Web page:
It is also important to remember the context in which the Bihar polls and the by-elections are being held. First, the August 5 inauguration of the construction of a Hindu temple in Ayodhya, a major Hindu-Muslim flashpoint, put the BJP’s majoritarian agenda back in the spotlight, after it was shelved rather abruptly when the COVID-19 pandemic began. The inauguration was arguably done just in time for the Bihar polls to remind its voter base of the party’s continued commitment to the promises it had made in the run up to the 2019 Lok Sabha polls. Apart from the Delhi elections, this will also be the first major test of the BJP’s standing since the central government it leads pushed forward the hugely contentious amendments to the country’s citizenship law, sparking violent protests against the religion-based changes to the legislation. Overall, the Muslim community remains acutely aware of the BJP’s Hindutva predisposition, and it will likely show in the way the community votes during the upcoming state-level polls.
Second, these elections come amid widespread protests by farmers’ groups against the recently passed agriculture-related laws, which broadly seek to loosen the rules regarding the sale, pricing and storage of farm produce. Farmers are worried that these new rules will effectively open them up to the free market, which could ultimately lead to the demise of wholesale controlled markets and assured price support from the government. Farmers are a major voting bloc for political parties, and the hurried, non-deliberative manner in which the laws were passed is likely to be drummed up by the opposition to target the BJP.
Overall, the by-elections will be a contest between the BJP and the opposition, mainly the Congress in most cases. The BJP will talk up the work being done by the party both at the central and state levels during the COVID-19 pandemic, while the opposition parties will challenge them on the issues of unemployment, migrants, the recent “anti-farmer” legislation, changes to labor laws and the BJP’s sectarian agenda. Even though these national-level issues remain important, past trends have shown that locally-relevant matters take precedence in state-based polls. COVID-19 threw up plenty of issues that shook or solidified the electorate’s confidence in their respective state governments. The fact that states like Bihar, Madhya Pradesh and Uttar Pradesh witnessed the highest number of returning migrants, alongside increasing numbers of infections, brought to fore their respective state administrations’ capabilities.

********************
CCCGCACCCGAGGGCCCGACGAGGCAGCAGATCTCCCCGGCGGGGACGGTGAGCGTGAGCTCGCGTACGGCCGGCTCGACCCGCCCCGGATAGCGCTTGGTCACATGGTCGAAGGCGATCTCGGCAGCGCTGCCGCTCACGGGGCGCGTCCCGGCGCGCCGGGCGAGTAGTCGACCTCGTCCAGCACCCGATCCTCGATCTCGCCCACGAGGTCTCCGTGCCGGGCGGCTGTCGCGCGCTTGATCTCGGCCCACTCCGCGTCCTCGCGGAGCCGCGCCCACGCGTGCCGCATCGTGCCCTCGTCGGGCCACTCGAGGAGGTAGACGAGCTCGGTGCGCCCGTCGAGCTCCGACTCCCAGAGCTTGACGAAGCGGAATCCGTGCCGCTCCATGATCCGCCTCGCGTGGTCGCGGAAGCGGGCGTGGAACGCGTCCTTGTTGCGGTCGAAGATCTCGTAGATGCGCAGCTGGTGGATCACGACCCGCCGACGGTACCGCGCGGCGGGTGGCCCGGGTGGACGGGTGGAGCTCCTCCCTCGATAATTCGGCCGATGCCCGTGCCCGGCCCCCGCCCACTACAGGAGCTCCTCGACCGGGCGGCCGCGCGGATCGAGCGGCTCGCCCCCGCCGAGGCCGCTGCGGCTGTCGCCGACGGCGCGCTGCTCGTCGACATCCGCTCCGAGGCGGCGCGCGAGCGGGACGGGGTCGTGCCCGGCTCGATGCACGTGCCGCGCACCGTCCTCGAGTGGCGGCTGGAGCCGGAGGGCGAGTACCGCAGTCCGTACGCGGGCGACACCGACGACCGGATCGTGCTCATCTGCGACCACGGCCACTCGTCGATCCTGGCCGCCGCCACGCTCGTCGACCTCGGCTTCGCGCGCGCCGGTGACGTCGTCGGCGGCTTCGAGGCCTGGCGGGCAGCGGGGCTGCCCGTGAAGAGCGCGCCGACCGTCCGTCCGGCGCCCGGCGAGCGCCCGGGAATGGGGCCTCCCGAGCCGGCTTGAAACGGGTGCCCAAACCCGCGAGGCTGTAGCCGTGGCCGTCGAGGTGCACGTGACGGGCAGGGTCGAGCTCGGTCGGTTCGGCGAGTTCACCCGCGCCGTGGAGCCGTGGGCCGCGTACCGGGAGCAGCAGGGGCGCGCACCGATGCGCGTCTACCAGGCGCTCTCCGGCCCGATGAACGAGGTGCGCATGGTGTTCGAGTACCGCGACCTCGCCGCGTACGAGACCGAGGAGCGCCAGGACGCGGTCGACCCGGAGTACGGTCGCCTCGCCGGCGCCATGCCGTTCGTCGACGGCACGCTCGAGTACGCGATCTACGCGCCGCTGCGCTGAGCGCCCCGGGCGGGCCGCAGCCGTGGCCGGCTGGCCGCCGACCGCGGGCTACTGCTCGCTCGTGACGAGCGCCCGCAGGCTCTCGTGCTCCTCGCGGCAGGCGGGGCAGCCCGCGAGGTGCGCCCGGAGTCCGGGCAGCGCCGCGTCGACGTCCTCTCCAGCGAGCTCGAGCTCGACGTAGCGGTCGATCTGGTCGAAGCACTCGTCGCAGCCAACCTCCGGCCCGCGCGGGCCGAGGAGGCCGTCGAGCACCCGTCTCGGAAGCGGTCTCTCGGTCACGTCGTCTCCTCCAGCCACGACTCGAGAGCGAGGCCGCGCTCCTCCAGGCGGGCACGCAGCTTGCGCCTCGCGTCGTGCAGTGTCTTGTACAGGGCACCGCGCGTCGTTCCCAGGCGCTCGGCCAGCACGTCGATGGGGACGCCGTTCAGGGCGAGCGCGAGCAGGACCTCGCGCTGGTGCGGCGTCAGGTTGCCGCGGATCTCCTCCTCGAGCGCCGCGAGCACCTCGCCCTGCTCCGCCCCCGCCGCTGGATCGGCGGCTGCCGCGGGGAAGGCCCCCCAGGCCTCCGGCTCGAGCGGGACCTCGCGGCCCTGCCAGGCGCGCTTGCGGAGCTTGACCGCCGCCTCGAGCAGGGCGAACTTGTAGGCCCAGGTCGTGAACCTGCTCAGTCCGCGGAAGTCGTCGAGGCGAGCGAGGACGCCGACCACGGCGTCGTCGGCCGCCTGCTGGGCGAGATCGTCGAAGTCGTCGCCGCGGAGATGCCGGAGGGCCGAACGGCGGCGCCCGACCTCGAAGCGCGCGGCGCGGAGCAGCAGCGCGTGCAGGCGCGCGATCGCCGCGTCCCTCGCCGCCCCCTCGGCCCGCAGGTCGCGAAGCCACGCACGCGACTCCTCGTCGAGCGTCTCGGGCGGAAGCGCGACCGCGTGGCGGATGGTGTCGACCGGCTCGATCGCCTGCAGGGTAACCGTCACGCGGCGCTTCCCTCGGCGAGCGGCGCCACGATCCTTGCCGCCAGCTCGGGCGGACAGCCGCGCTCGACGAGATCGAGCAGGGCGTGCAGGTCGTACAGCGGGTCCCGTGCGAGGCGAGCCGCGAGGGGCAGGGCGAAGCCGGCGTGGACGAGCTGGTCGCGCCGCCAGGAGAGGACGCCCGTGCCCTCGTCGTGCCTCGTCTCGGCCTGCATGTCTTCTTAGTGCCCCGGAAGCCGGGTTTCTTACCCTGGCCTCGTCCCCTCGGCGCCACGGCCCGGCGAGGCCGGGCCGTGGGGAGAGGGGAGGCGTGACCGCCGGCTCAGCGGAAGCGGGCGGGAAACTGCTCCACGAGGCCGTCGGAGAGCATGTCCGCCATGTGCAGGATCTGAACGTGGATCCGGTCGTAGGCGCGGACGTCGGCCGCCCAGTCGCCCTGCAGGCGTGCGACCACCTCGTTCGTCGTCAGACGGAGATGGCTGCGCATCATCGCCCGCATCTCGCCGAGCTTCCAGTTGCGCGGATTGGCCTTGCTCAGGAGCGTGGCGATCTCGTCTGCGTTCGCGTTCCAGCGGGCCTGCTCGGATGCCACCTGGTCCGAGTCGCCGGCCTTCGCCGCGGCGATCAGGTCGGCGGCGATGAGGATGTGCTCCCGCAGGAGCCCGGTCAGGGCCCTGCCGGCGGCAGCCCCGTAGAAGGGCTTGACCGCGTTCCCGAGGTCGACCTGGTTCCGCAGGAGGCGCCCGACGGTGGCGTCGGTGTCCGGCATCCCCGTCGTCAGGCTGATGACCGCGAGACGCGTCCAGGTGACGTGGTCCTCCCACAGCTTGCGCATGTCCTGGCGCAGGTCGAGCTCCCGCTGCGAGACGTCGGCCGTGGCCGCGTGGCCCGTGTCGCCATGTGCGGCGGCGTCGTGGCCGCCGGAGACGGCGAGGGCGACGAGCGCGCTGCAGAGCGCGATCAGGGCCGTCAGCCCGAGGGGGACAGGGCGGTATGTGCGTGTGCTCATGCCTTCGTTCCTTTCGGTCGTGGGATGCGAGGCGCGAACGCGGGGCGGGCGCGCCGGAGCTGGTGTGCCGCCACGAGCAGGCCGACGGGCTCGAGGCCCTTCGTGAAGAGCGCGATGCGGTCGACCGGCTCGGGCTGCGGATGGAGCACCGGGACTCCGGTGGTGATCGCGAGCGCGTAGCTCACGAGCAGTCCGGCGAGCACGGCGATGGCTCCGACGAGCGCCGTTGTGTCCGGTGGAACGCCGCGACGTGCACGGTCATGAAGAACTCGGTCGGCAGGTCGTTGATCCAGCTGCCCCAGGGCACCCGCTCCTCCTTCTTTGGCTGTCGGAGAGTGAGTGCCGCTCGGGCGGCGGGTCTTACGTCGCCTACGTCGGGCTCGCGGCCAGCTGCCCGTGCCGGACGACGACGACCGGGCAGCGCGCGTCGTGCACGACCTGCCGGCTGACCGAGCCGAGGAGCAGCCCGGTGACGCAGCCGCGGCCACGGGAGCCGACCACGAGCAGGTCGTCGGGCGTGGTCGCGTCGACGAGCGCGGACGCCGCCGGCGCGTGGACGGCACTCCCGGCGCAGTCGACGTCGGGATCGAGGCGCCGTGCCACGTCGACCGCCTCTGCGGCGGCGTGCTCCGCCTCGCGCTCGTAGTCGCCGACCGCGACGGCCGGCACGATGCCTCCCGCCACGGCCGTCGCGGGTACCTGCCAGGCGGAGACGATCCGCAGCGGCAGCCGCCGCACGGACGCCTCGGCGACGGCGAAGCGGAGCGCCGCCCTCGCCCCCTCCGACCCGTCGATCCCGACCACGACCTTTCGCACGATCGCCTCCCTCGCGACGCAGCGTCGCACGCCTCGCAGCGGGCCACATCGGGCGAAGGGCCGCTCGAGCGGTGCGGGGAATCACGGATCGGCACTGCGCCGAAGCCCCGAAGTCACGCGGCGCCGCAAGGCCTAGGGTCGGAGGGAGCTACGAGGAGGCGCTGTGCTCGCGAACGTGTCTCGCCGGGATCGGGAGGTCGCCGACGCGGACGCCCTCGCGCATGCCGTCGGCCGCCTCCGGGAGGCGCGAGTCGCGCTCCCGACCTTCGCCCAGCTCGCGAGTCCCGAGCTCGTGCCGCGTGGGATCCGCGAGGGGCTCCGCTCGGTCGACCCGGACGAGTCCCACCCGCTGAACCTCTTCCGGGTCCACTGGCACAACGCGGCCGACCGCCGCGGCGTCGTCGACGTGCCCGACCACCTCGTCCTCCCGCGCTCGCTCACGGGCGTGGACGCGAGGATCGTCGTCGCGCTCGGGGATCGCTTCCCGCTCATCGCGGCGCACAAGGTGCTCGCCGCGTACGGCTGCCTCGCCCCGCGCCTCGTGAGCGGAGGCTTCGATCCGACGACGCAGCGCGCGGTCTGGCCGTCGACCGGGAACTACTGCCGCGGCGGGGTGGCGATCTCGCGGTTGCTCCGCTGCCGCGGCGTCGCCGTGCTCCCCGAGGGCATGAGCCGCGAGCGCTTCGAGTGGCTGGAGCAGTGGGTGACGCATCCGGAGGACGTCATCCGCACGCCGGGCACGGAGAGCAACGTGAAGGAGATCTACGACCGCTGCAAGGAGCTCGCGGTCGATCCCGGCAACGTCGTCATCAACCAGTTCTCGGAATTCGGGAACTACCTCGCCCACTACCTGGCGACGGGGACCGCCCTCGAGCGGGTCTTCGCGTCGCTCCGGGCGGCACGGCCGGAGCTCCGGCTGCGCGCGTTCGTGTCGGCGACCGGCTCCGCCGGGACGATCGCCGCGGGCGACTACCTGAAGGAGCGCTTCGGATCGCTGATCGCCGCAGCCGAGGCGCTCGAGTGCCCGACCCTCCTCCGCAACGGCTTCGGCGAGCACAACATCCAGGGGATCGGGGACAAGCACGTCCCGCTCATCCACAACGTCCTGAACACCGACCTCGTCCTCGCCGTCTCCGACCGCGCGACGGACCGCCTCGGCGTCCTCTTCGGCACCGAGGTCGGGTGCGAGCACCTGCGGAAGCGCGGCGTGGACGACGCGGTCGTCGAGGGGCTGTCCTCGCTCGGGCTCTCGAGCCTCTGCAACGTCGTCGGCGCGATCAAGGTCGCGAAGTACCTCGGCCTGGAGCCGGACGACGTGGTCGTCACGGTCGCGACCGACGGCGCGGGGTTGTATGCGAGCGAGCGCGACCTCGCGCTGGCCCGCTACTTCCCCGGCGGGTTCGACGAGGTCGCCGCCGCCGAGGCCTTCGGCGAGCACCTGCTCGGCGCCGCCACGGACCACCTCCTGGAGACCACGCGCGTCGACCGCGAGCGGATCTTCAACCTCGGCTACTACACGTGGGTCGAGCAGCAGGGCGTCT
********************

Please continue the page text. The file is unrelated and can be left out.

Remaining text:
Therefore, while the by-elections do not have much potential implications for the stability of the governments in most states where they are being held, barring Madhya Pradesh, they will give the BJP and other political parties a chance to gauge the public’s mood before the big battles in the form of the State Assembly elections begin. It will also give the opposition parties in several states a chance to assess their ability to put up a joint front against the BJP.
Aditi Dayal is a public policy professional from Mumbai, India with a keen interest in geopolitical issues of South Asia.